Why you should consider giving to charities from your IRA
$27,800: That’s the standard deduction in 2021 for a married couple, both over age 65, filing jointly. Because that number is so high this year, most folks are no longer able to itemize their charitable contributions. If you’re like most people I know, though, you’re likely to give to your favorite charities regardless. Still, it’s nice to take advantage of a little tax benefit when and where possible. The good news? It’s still possible.
If you’re 70½ or older and have an IRA, you can donate your IRA funds directly to a qualified charity. When you do so, you avoid paying federal income taxes on that withdrawal. In some cases, you may avoid paying state income taxes as well. In addition, donating directly to a qualified charity also counts toward your required minimum distribution, or RMD, for the year.
The mechanism to do this is called a qualified charitable distribution, or a QCD, for short. The QCD has been around for over a decade and was made permanent as a result of the PATH Act of 2015. Nevertheless, I still encounter folks who don’t know much about it — and thought I’d give you the scoop.
Here comes some of the fine print: Using QCDs, you can donate up to $100,000 per year directly from an IRA. It may not be used for donor-advised funds, private foundations or charitable gift annuities — and you cannot make a QCD from an “active” SEP IRA, a Simple IRA that is still receiving ongoing employer contributions or from a 401(k) or a 403(b).
The key thing to remember is that the withdrawal may not come to you first. Instead, it must go directly to the qualified charity from your IRA custodian.
We’ve been encouraging our clients to consider qualified charitable distributions from their IRAs for a while now — and, over time, we’ve learned some practical lessons.
For one, your 1099-R tax form will not have a special code indicating the QCD amount. It will just show up as a normal distribution. This means the burden is on you to keep track of your QCDs throughout the year. When you go to file your taxes, follow the Form 1040 instructions for how to enter your QCD amount on your return to ensure that you’re not taxed on those withdrawals.
The last time I wrote a column about the QCD, a reader wrote in to the Citizen Times to say that, while my article was helpful and informative, I may have understated the complexity of correctly reporting the QCD on one’s tax return. And, to that extent, I agree: It requires good recordkeeping on your part and, if you use a tax professional, someone who is already familiar with the QCD.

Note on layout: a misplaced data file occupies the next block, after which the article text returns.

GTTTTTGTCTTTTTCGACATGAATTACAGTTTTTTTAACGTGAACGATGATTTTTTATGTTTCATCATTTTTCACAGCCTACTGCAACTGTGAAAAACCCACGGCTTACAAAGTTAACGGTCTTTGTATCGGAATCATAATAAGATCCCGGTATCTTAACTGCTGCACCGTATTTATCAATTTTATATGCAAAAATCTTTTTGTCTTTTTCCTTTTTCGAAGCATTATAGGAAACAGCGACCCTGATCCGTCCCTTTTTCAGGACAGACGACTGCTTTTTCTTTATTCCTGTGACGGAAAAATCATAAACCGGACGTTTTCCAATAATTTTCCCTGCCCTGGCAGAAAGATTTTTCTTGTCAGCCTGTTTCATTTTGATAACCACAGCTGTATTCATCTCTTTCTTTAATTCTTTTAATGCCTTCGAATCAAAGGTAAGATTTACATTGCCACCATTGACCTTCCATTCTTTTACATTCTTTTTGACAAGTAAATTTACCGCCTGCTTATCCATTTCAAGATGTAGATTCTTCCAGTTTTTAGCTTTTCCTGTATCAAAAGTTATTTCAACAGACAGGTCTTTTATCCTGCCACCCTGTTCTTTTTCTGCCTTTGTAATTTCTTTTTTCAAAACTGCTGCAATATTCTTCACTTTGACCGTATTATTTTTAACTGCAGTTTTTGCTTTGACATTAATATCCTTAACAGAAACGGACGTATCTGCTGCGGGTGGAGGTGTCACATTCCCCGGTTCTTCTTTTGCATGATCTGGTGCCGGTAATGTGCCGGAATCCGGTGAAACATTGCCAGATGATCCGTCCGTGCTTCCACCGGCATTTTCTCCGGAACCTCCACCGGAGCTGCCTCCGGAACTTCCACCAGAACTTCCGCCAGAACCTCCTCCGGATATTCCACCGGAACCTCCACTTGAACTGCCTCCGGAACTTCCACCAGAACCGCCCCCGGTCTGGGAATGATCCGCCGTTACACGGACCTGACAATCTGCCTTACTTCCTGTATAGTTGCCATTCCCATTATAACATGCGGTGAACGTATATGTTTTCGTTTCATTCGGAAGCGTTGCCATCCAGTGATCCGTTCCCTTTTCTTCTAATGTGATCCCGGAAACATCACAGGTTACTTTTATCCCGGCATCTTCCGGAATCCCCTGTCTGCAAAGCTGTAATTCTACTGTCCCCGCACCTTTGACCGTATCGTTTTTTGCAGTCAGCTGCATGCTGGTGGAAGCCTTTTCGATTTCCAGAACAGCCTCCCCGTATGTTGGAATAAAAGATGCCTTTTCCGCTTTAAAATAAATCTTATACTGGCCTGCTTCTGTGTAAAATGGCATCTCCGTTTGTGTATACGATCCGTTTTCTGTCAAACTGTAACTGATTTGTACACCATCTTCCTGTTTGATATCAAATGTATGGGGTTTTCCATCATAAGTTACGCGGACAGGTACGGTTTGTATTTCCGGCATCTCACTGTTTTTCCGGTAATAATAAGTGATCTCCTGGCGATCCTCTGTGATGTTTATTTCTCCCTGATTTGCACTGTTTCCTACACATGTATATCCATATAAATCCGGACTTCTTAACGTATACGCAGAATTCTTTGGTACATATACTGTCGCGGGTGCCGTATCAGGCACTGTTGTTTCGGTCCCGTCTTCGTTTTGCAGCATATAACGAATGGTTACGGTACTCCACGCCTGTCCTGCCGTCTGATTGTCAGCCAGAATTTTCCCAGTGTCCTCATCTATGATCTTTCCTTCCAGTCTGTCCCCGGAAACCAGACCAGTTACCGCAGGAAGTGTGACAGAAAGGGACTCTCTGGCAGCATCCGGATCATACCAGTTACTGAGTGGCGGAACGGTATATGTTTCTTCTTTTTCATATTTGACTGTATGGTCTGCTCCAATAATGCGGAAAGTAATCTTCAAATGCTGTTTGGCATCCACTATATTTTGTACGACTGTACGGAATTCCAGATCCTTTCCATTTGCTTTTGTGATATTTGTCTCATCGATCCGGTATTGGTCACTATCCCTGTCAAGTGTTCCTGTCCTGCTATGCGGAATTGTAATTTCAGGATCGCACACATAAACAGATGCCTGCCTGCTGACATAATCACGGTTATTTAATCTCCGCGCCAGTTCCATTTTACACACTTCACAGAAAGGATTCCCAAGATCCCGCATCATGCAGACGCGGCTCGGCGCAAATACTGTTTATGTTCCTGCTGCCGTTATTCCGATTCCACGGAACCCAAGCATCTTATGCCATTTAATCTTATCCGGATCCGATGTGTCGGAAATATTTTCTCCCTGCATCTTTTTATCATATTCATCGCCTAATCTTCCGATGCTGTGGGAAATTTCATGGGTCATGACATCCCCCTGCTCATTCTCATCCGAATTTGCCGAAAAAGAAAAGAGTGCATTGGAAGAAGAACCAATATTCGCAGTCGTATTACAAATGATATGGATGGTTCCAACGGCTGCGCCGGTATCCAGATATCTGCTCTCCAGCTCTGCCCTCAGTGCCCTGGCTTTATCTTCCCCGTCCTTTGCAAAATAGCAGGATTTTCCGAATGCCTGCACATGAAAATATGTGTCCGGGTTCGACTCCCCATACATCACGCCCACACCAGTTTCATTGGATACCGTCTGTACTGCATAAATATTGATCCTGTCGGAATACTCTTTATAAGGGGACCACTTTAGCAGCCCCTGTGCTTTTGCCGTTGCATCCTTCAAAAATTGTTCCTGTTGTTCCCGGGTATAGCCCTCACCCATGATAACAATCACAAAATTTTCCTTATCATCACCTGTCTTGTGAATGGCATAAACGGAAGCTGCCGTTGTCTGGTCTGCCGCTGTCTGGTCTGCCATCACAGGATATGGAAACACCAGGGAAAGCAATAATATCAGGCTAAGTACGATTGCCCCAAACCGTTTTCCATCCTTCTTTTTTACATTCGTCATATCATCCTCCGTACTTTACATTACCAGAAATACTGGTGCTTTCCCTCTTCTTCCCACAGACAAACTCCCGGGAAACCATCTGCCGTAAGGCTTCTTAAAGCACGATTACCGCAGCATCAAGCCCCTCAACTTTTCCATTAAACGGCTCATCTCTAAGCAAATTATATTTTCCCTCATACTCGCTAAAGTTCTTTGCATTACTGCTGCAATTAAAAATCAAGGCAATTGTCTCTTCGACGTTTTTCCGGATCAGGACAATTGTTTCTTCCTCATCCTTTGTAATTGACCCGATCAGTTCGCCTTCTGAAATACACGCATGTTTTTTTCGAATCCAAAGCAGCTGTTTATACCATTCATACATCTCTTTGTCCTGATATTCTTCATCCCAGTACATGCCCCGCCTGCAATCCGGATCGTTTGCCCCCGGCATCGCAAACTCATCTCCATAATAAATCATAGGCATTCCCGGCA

Another lesson we’ve learned is that sometimes charities get confused about where the donation originated from and may credit the gift as coming from your IRA custodian (e.g., Raymond James or Fidelity) rather than from you. Therefore, I encourage you to give your smaller, local charities and churches — which often don’t have a large administrative staff — a heads-up that the gift is coming from you.
Even if you are still able to itemize your charitable deductions, you may want to utilize the QCD for a portion of your charitable giving. Because IRA distributions count as taxable income, they can potentially have cascading effects on your tax return, including: phasing out the medical expense deduction, increasing your Medicare Part B premium, exposing you to net investment income tax, increasing the amount of Social Security subject to taxation, and increasing the amount of income subject to long-term capital gains tax. Obviously, these are complicated interactions which may best be coordinated with a tax professional.
The tax benefits of a QCD are significant and, therefore, may give many retirees an added incentive to maintain their charitable giving despite this year’s high standard deduction. Remember, though, that a QCD may not be itemized as a charitable deduction. That would be double-dipping. But that’s OK, because you likely aren’t able to itemize those anyway.
The QCD may be an excellent solution for both charities, who need our dollars more than ever, and for retirees who’ve lost their charitable deduction.
Bray Creech, MBA, CPA is a CERTIFIED FINANCIAL PLANNER™ professional with Joel Adams & Associates with securities offered through Raymond James Financial Services, Inc. Member FINRA/SIPC and is located at 545 Merrimon Avenue, Asheville, NC. He can be contacted at 828-251-9700 or email@example.com. CPA services are not offered through Raymond James. Investment advisory services offered through Raymond James Financial Services Advisors, Inc. Joel Adams & Associates is not a registered broker/dealer and is independent of Raymond James Financial Services, Inc.
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